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Astron. Astrophys. 339, L13-L16 (1998)

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3. Results

3.1. R-band images: the lensing galaxy

Fig. 1 (left) shows an R-band single exposure of HE 2149-2745 A,B with FWHM = 1:000. The subtraction of the scaled PSF at the position of both QSO images clearly leaves a diffuse, ellipsoidal object lying between and more or less equidistant to A and B, as is shown in the right-hand panel. The simultaneous scaling of the PSF overfitted the fluxes at the A and B peaks, thus leaving small regions with relative negative residuals around both QSOs. This is expected given the contribution from the underlying object outside a few seeing radii; consequently, small corrections of roughly 0.01 (A) and 0.02 (B) magnitudes were made to recover the lacking flux. The mean flux values in the central region deviate [FORMULA] from the background sky level. The stability of the PSF leads us to conclude that we have undoubtedly detected a galaxy in the LOSs to HE 2149-2745 A and B, most probably the gravitational lens.

[FIGURE] Fig. 1. Left: R-band 300 s exposure of HE 2149-2745 A,B. North is on the top, east to the right. Right: Same as in left-hand panel but after scaling and subtracting the PSF at the positions indicated with the crosses. Two exposures with similar effective seeing of 1:000 have been combined (600 s).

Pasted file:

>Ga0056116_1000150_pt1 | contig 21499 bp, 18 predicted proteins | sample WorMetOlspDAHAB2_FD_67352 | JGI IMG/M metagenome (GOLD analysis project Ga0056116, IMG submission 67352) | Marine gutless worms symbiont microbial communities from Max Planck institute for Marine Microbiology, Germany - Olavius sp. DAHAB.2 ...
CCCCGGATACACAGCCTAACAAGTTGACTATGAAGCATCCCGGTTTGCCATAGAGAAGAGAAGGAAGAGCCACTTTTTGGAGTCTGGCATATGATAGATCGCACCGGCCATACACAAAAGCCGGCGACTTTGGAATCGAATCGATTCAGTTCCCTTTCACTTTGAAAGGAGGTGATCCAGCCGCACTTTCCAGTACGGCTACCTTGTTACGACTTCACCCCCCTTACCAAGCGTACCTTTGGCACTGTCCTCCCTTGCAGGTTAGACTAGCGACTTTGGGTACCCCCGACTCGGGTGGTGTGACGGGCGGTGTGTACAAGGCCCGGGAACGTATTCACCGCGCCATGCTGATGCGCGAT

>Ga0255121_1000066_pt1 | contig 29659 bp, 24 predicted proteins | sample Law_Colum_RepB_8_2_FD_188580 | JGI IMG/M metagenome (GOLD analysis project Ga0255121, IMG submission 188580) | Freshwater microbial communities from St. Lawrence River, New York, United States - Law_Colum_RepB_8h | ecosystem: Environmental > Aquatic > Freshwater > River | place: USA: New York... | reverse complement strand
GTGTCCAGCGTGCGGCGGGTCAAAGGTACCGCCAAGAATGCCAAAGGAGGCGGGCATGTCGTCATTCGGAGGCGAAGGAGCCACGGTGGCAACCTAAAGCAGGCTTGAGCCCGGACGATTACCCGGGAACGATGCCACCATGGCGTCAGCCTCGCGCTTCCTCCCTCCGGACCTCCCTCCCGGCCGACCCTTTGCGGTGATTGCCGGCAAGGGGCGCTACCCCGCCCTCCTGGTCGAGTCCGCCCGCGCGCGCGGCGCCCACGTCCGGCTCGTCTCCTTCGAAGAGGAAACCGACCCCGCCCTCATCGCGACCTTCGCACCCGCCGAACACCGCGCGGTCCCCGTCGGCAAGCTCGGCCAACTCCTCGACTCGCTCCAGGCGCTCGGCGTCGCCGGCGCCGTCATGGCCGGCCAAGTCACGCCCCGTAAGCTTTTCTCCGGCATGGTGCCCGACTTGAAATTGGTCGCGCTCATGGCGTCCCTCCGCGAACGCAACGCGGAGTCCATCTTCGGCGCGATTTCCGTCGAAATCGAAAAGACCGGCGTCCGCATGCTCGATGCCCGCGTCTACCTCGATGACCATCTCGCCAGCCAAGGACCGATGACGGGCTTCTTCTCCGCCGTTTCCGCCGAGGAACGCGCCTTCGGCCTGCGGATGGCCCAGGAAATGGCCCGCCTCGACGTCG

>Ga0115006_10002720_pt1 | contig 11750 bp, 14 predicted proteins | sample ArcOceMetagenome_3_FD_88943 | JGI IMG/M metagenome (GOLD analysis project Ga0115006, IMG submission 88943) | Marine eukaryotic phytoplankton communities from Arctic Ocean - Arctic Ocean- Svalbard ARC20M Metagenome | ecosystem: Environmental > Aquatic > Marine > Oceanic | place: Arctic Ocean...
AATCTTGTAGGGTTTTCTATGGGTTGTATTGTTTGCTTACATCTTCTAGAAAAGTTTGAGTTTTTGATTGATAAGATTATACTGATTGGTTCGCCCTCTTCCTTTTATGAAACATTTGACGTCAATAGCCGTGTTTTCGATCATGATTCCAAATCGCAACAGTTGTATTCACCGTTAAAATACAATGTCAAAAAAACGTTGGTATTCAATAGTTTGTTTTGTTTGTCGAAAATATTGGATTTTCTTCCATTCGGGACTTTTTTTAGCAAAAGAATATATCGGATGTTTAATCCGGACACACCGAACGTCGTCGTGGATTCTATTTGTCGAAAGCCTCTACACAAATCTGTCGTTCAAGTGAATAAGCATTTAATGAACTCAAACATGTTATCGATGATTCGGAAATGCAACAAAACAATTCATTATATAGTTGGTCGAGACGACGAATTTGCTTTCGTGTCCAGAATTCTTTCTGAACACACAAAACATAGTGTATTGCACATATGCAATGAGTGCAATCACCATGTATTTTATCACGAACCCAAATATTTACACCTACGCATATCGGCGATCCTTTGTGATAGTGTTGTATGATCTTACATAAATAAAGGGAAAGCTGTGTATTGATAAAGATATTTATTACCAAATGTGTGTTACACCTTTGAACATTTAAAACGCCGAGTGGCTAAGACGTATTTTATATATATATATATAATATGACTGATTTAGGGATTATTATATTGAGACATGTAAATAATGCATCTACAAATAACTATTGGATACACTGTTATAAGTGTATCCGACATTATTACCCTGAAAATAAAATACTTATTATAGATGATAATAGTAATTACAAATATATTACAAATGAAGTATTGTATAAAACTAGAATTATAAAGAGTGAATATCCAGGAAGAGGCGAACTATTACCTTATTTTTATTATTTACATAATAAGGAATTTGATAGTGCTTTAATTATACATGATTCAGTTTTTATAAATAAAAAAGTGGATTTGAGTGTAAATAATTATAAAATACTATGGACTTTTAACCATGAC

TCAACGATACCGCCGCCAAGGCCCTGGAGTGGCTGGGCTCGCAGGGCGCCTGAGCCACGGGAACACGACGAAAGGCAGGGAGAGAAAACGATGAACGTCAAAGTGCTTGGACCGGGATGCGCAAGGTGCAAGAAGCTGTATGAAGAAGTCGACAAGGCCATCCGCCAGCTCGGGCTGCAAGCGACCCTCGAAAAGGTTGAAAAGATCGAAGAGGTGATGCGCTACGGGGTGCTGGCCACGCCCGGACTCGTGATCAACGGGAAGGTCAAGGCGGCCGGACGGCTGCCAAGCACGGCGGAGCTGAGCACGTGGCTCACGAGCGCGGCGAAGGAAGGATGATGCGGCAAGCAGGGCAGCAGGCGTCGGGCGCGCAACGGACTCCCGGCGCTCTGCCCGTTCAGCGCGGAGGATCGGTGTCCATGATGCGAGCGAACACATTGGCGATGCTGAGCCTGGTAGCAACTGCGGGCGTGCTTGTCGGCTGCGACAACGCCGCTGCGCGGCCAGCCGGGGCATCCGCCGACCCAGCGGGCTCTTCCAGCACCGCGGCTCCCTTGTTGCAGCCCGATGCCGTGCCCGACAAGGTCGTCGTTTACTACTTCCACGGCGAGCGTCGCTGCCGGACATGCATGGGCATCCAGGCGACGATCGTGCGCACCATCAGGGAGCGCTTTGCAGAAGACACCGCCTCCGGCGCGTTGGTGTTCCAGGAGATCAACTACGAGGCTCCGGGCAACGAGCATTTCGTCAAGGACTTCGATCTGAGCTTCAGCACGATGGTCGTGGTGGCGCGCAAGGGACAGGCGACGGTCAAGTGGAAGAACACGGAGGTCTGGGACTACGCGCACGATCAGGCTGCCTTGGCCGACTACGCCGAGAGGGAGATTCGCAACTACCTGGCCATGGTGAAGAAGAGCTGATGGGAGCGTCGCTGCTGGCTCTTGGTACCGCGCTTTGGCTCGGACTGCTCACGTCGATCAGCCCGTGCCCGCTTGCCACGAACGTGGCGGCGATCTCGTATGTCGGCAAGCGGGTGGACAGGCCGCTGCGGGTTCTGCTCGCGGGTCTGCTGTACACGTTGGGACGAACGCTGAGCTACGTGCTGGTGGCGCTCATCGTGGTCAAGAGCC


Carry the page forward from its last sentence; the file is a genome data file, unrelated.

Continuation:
Simple aperture photometry yields [FORMULA] for the galaxy. The error bar reflects the tolerance range allowed by the fine-tuning described in the above paragraph, and includes the zero-point uncertainty. For the sum of both QSO components we find [FORMULA]. These magnitudes are based on the photometric results by Wisotzki et al. (1996) for star 3 (assuming it has not varied), and consider a color-term correction of 0.05 which reduces them to the Landolt (1992) system 1.

The relatively deep R-band images reveal many red non-stellar objects in the SUSI field of view, but no evident overdensity is observed close to the lensing galaxy to a limiting magnitude of [FORMULA]. However, we cannot exclude the possibility that the galaxy belongs to a cluster since the small field of view implies transverse distances still compatible with cluster sizes. In particular, two of the objects, not much fainter than 20.4, lie within [FORMULA] of the galaxy position. It remains therefore unclear whether the galaxy belongs to a cluster or not.